RG: I applaud him for not giving in and just getting the obvious people that the industry thinks you should have on your album. Not going out and being like, you gotta have Nicki Minaj as a guest, you gotta have Rihanna. Because these people are on top. Kendrick is on top, so he can say who he thinks should be on top. He can say who’s cool, and he chose to say Bilal. He chose to say Lalah [Hathaway]. He chose to say Rapsody. Thundercat. Myself.
TM: [Kendrick] just texted me — his texts are like how he raps. Like, “Yo.” You’re like, “Hey, what’s up?” He’s like, “I wanna hear some more jazz. Canyougetmesomemorejazzpleaserightnow?”
So I’ll send him the links to some more jazz. I just sent him some Miles Davis — you know, the whole Bitches Brew shit. Right now I’m giving him a lot of the popular things that he can pull from, that have a lot of information [about them] online. Once I get him through that, then my next step is to give him like the esoteric shit. More different [stuff], like Bill Evans Trio records, Lonnie Smith records, early Herbie [Hancock] shit. We gonna keep digging.
AA: Terrace is a real dude though. He’s one of the few guys out there who really knows jazz, and knows hip-hop, and knows the business, and can really sort of bring in the two worlds together. He’s kind of the leader of that, in my opinion — just being on the jazz side and having friends in the hip-hop world. He’s one of the few cats that understands how to communicate with both sides.
It was a big thing that he asked me to do it. They didn’t really need me to do it — anybody could have really done that — but I think he knew that it was important to have me there, and for it to be a jazz collaboration.
NEXT PAGE: JAZZ AND HIP-HOP
JAZZ AND HIP-HOP
TM: I think after this album right here, people will be like “It’s ok to do that kind of shit [jazz and hip-hop] on an album.” People used to say that there’s too much music or the sax is too soft or there’s too many chords — a lot of people used to say that to me. It was hard getting work for a certain amount of time, for me, because I’ve always had this same jazzy musical style. F—ing punks. Now look at them. I told y’all motherf—ers to let me play the horn.
RG: I wouldn’t say it’s a trend, because I don’t see many other people doing it. The band thing was already kind of here, and then left, and now it’s kind of coming back. I think it’s something that maybe used to trend, and is now coming back.
KW: Music is all connected — we put different labels on it but hip-hop, in a way, already is jazz. Like funk is jazz and jazz is funk, jazz is hip-hop. It’s all the same thing. If you really can hear it, it doesn’t matter if you have a message behind it — you’ll understand it.
Especially American music, especially African-American music — it’s really one thing. It’s just a very wide thing, so we take labels to kind of compartmentalize it. It’s just like back in the day — all your favorite Marvin Gaye records and James Brown records, jazz musicians are playing on.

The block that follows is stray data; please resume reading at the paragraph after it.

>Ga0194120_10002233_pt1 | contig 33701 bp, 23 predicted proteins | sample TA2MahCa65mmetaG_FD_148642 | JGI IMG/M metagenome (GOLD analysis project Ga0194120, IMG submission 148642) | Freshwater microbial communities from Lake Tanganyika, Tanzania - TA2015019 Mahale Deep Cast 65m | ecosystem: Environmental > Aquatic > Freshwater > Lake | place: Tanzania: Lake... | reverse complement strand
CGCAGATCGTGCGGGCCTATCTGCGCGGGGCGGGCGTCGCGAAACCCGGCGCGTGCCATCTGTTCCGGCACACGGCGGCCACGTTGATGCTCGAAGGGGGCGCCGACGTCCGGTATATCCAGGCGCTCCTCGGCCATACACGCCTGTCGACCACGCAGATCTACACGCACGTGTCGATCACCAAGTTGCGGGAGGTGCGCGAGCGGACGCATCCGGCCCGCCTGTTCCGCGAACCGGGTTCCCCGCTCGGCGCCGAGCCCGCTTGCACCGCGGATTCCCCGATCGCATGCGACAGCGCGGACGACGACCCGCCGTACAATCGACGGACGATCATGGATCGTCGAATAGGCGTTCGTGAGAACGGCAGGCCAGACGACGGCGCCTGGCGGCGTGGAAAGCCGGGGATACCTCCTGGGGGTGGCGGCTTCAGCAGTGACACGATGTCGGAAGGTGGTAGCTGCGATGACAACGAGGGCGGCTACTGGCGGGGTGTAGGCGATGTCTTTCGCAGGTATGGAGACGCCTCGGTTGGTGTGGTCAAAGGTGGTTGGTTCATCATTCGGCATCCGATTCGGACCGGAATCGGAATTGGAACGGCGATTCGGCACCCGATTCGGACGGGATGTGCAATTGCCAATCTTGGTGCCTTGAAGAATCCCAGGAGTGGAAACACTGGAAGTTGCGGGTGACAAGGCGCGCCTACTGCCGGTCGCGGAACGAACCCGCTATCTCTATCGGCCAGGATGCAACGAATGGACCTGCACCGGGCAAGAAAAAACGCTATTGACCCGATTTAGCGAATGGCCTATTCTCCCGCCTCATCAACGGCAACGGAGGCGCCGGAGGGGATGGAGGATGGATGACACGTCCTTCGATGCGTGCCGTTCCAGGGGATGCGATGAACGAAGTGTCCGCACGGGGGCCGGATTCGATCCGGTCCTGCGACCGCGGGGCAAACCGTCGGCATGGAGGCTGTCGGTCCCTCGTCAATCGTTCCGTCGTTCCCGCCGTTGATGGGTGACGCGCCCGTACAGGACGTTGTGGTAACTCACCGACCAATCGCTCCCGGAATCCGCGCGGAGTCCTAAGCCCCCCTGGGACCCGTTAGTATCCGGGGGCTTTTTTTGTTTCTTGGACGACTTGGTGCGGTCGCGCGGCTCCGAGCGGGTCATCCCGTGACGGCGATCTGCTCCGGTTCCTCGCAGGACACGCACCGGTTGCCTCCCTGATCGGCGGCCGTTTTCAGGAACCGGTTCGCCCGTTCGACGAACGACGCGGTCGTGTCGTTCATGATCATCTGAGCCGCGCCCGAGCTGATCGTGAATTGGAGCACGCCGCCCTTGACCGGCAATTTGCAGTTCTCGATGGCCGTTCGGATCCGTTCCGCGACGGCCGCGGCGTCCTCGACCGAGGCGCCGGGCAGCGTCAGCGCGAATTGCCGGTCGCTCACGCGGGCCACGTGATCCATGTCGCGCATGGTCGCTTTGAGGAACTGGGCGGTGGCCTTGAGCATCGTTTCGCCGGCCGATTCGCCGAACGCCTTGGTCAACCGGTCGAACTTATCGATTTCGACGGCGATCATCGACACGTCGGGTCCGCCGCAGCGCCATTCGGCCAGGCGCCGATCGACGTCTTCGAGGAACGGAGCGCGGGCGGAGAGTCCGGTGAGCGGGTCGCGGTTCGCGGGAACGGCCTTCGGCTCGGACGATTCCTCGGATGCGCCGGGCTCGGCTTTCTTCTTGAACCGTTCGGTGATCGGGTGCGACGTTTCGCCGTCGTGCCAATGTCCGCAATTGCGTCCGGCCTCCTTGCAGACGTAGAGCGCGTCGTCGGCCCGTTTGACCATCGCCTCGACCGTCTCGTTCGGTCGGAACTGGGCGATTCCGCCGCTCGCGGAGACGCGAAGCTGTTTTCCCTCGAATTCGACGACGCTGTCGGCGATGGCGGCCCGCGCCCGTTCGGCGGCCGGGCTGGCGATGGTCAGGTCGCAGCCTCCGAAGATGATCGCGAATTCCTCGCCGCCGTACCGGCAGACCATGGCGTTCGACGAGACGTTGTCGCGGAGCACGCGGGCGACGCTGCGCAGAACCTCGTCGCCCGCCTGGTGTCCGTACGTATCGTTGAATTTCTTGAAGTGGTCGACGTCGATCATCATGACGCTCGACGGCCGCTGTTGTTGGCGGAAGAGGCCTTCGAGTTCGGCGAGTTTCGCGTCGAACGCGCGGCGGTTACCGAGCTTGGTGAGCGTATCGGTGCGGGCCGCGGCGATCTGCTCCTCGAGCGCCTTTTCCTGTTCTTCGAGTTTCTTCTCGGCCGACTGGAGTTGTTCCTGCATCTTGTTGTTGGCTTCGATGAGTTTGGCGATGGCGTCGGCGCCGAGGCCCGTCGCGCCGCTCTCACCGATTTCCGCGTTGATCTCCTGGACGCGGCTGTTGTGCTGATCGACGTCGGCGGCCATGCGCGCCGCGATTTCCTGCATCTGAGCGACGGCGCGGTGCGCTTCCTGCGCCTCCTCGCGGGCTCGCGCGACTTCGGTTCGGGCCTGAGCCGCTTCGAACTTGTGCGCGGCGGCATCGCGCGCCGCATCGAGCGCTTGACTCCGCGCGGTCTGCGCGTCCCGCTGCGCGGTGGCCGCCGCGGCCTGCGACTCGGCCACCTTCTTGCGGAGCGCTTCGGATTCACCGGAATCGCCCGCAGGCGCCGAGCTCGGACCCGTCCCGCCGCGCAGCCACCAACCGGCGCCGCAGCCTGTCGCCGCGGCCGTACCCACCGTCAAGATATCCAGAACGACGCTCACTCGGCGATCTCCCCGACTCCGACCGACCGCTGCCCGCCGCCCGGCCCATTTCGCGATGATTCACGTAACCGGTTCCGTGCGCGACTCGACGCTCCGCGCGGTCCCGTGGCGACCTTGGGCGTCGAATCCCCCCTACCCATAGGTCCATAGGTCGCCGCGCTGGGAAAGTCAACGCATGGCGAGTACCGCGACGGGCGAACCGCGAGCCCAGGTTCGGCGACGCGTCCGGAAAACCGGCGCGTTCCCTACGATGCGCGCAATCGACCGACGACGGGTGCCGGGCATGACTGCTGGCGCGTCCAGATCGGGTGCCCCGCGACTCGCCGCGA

AA: I really do think that jazz and hip-hop are not like each other, they are the same thing. So, it’s kind of an oxymoron to me when you say jazz/hip-hop collaboration. If you really look at [jazz in] the ’70s, with the electronics and stuff like that, I think hip-hop picked up right where that left off. I think that’s the natural progression of jazz, and I think this album proves that.
TM: To me, if you’re doing that, you are definitely up under the [A] Tribe Called Quest umbrella. That’s a big influence to us too. We just wanted to pay homage, and just put another pump in that so the new kids can have something to reference. The mentality in jazz is each one teach one, so we want to bring that into hip-hop, and into all other forms of music. The easiest way to do that is through music.
I fell in love with the saxophone by listening to A Tribe Called Quest, Midnight Marauders and The Low End Theory. I think that is the importance of hip-hop and jazz — they’re both closely related, and once you hear jazz, you always want to look something up, like “Let me look up who played this song,” or “Let me look up more jazz.” I think it helps people really want to dig in and learn more about what they’re listening to.
Jazz people can be pretty close-minded. Like when Robert [Glasper] first came out, a lot of the other jazz cats were like “Oh, that’s not jazz.” I’m like, if you’re under a certain age, how the f— you know what jazz is? We all got the same reissues motherf—er. Stupid ass. If you under 50, we all got the same motherf—in reissues, and you ain’t seen Charlie Parker play, punk, so it don’t matter.
KW: Even a lot of people who are fans of music might not be familiar with jazz. [The thing is] they are actually, and just don’t realize that like, the elements of Robert Glasper [for example] are in J Dilla?, and A Tribe Called Quest. They’re in there, and you like that — so many of the samples you hear, and so many of the things that people gravitate towards, are jazz. You just didn’t know it was jazz because it was called something else.
Kamasi Washington‘s album The Epic will be released May 5. Robert Glasper‘s album Covered will be released June 16, and his most recent release Black Radio 2 is available on iTunes. Terrace Martin‘s album Velvet Portraits is slated for release this spring. Ambrose Akinmusire‘s most recent album the imagined savior is far easier to paint is available on iTunes.